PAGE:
This is my home
The camp auditorium began to echo to the sound of national pride and loyalty. The commanding officer instructed all new enlistees to rise for the national anthem, I stood there, frozen. With a hand on my pounding heart, mumbling the words of the anthem, a single question lingered in my head. "How can I serve a country that doesn't feel like home?"
"There's our little soldier!" was the classic greeting I received from my parents' friends. On the outside, I had a fake grin on my face, but on the inside, the very thought of being a "soldier" made me quake. The two-year mandatory military service is deemed as a rite of passage for all Singaporean sons. I had heard stories about how the military made boys into men, and yet I couldn't see myself do the same.
For me, "home" was more of a concept rather than a place. Living in six countries over the span of 18 years, exposed me to different cultures and unique experiences. We were never too sure how long we would stay in one place, therefore I would make the most out of each opportunity. I learned to ride a bicycle on the cobbled streets of Amsterdam, ate a variety of tropical fruits in the Philippines, and mastered the art of the Chinese Yo-Yo in Hong Kong. All these experiences helped shape my character and made me the global citizen I am today.
When asked where I'm from, it's followed by a long explanation of my life and the places I've lived. It never felt right calling myself Singaporean. Although my passport says Singapore, it was never a place I identified as home. Walking through the "Citizens" immigration line and being greeted with the words "Welcome Home" just felt wrong.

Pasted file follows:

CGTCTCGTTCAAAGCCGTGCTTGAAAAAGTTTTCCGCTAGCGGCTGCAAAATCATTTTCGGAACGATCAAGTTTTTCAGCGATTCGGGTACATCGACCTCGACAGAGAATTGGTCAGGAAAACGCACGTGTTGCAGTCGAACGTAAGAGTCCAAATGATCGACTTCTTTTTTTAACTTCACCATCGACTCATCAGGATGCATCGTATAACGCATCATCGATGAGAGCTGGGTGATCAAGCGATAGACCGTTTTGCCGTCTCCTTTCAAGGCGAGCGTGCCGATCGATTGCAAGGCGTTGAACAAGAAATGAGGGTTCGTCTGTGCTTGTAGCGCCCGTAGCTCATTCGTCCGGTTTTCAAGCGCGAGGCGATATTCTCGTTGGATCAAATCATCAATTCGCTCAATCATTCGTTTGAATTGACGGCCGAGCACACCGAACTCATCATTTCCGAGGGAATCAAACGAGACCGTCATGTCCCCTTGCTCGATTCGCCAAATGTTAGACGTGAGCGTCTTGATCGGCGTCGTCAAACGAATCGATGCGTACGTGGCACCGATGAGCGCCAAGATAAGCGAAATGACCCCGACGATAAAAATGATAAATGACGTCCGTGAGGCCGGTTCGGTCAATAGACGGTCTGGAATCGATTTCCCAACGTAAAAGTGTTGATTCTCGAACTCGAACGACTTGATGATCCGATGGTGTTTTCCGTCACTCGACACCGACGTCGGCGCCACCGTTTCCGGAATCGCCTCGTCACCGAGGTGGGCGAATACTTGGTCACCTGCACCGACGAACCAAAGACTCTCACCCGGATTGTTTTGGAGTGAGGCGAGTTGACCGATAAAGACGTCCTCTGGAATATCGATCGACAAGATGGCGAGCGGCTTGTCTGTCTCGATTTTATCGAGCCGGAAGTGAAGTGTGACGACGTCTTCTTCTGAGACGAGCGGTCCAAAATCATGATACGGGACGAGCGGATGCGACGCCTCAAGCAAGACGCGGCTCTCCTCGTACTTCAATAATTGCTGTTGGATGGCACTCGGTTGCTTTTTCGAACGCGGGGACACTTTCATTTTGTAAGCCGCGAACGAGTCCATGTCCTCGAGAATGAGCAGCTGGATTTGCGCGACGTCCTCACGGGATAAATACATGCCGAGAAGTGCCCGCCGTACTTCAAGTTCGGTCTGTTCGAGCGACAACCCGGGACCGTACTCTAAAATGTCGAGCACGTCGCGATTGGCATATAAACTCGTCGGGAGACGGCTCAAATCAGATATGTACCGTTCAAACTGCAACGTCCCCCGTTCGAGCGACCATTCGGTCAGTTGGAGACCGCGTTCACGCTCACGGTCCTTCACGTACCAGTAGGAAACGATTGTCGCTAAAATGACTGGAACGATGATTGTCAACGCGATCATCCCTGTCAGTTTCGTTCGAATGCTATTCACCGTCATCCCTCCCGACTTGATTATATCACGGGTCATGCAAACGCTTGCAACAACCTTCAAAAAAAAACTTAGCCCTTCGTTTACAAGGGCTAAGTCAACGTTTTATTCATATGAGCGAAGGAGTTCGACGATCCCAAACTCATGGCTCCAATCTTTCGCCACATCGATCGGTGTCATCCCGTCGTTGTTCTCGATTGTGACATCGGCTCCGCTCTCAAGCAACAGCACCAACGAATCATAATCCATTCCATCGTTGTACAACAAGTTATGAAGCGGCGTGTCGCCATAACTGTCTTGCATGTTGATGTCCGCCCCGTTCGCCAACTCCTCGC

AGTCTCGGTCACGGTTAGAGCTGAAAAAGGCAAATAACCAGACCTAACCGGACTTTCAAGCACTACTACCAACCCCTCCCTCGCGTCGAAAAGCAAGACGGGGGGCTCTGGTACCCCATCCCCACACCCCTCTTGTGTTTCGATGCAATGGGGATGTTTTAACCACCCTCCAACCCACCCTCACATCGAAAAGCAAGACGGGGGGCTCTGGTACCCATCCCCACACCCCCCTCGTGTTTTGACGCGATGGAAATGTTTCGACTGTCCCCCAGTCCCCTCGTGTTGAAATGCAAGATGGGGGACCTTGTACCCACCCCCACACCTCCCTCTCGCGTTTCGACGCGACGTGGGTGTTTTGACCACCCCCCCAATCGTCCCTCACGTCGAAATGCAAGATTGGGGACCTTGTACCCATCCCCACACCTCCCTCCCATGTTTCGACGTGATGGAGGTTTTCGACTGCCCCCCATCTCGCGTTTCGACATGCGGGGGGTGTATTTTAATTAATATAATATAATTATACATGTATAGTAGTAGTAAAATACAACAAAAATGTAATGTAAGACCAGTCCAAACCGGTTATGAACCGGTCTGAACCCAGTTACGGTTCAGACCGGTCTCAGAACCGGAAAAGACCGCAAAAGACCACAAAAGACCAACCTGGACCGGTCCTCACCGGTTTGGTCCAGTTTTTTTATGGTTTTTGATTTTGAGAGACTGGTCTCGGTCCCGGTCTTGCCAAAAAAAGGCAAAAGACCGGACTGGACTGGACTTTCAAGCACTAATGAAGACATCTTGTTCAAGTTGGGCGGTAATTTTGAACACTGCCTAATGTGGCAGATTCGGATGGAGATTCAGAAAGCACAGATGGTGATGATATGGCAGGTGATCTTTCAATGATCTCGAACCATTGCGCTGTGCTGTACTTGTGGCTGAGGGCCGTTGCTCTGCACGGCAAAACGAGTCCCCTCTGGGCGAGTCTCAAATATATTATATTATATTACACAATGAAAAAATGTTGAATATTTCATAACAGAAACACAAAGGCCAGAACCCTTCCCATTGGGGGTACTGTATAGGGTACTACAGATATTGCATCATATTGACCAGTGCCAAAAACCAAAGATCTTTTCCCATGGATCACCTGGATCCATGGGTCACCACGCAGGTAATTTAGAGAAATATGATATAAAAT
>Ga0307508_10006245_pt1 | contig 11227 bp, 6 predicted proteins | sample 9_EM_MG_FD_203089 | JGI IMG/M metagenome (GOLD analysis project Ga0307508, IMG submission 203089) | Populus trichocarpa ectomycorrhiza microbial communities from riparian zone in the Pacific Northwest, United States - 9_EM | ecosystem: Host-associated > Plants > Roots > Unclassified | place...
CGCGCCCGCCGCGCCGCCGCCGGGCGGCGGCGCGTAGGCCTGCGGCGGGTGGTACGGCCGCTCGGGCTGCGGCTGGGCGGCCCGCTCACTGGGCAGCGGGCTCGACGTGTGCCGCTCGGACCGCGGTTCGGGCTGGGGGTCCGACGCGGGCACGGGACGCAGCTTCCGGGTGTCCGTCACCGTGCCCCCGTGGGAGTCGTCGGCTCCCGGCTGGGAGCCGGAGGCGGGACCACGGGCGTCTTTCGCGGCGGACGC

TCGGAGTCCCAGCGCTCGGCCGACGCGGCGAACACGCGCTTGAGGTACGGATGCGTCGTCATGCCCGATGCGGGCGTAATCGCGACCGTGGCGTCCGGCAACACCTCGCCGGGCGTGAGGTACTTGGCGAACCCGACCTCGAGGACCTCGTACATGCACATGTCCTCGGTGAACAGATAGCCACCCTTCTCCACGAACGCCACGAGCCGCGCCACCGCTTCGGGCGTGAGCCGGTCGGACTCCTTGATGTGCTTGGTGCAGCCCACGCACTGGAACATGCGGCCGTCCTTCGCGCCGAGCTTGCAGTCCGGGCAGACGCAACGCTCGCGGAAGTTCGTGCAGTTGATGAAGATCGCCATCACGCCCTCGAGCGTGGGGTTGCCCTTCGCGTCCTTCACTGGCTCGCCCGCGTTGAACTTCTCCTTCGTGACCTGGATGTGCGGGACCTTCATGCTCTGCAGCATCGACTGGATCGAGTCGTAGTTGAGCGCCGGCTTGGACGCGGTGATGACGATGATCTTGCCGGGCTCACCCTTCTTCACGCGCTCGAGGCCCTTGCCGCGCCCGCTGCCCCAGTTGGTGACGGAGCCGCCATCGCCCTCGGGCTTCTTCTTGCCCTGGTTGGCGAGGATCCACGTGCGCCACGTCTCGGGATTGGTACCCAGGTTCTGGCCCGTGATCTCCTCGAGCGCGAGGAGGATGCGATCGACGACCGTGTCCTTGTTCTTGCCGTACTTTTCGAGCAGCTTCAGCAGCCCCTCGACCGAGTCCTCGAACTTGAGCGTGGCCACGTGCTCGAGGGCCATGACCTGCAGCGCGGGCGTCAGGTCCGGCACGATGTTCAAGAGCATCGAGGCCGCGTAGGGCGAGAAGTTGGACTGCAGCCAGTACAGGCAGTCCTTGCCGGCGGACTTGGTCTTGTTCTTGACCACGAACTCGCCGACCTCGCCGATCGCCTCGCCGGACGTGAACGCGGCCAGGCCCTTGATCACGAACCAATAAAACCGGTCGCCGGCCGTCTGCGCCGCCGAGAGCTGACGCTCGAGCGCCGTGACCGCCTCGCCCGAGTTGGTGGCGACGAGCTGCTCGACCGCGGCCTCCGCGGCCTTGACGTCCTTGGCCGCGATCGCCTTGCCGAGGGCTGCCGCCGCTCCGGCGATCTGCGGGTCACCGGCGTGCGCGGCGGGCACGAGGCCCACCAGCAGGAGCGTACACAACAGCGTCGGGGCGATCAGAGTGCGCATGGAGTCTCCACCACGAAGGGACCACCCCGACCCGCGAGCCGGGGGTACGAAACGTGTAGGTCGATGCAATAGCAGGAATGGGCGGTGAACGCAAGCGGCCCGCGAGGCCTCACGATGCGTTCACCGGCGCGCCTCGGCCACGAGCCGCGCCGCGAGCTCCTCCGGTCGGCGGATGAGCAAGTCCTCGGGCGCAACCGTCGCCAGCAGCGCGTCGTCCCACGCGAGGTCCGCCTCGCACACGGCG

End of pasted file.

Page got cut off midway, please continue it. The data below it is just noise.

When enlistment day finally arrived, my parents and I joined the flood of families into the army camp leading to a tour of my new home for the coming months. We were then brought to an auditorium for our oath taking. My heart dropped as we recited words pledging our allegiance to both Singapore and the armed forces. In a fearful daze, I gave an emotional hug to my parents then joined the rest of the recruits.
We were instantly thrust into a regime of discipline-rising at five, finishing breakfast by six, followed by hours of physical training. Our days were packed with lectures, practicals, and trainings on all facets of basic infantry skills. We were educated on our national security and well-being, bringing purpose to our training. Our commanders tested our limits but with each passing day, we carried our sore bodies and drained minds together as a platoon.
I was fearful my background would stop me from fitting in, but basic training became a place where I could embrace my differences. The army ingrained a deep sense of camaraderie and the ethos of having each other's back. I saw people from all walks of life bond over the one major similarity, Singapore is our home. Even with my very colorful background, I was able to connect with others and gained everlasting friendships with my batchmates. I even started acting more Singaporean, as far as gaining the local Singlish accent in my daily speech. I was seen as another "Bro" who suffered and persevered like all Singaporean sons.
The months of training came to a climactic end with our graduation parade. Marching in step, yelling army songs at the top of my lungs, I felt a great sense of pride wearing my uniform. I was surrounded by brothers in arms that helped me through this rite of passage. The national anthem began to echo once again, however this time, a strong sense of belonging welled up in me. With my hand on my heart, I could finally say the words that lacked meaning till this moment.
"This is my home."
Hi everyone, just wanted some input on my essay as I've been editing and reworking it since about end of July. I had already submitted this essay for my ED in NYU, however, I still am open to suggestions if I were to submit this essay to other schools outside of the common app. Greatly appreciate your input.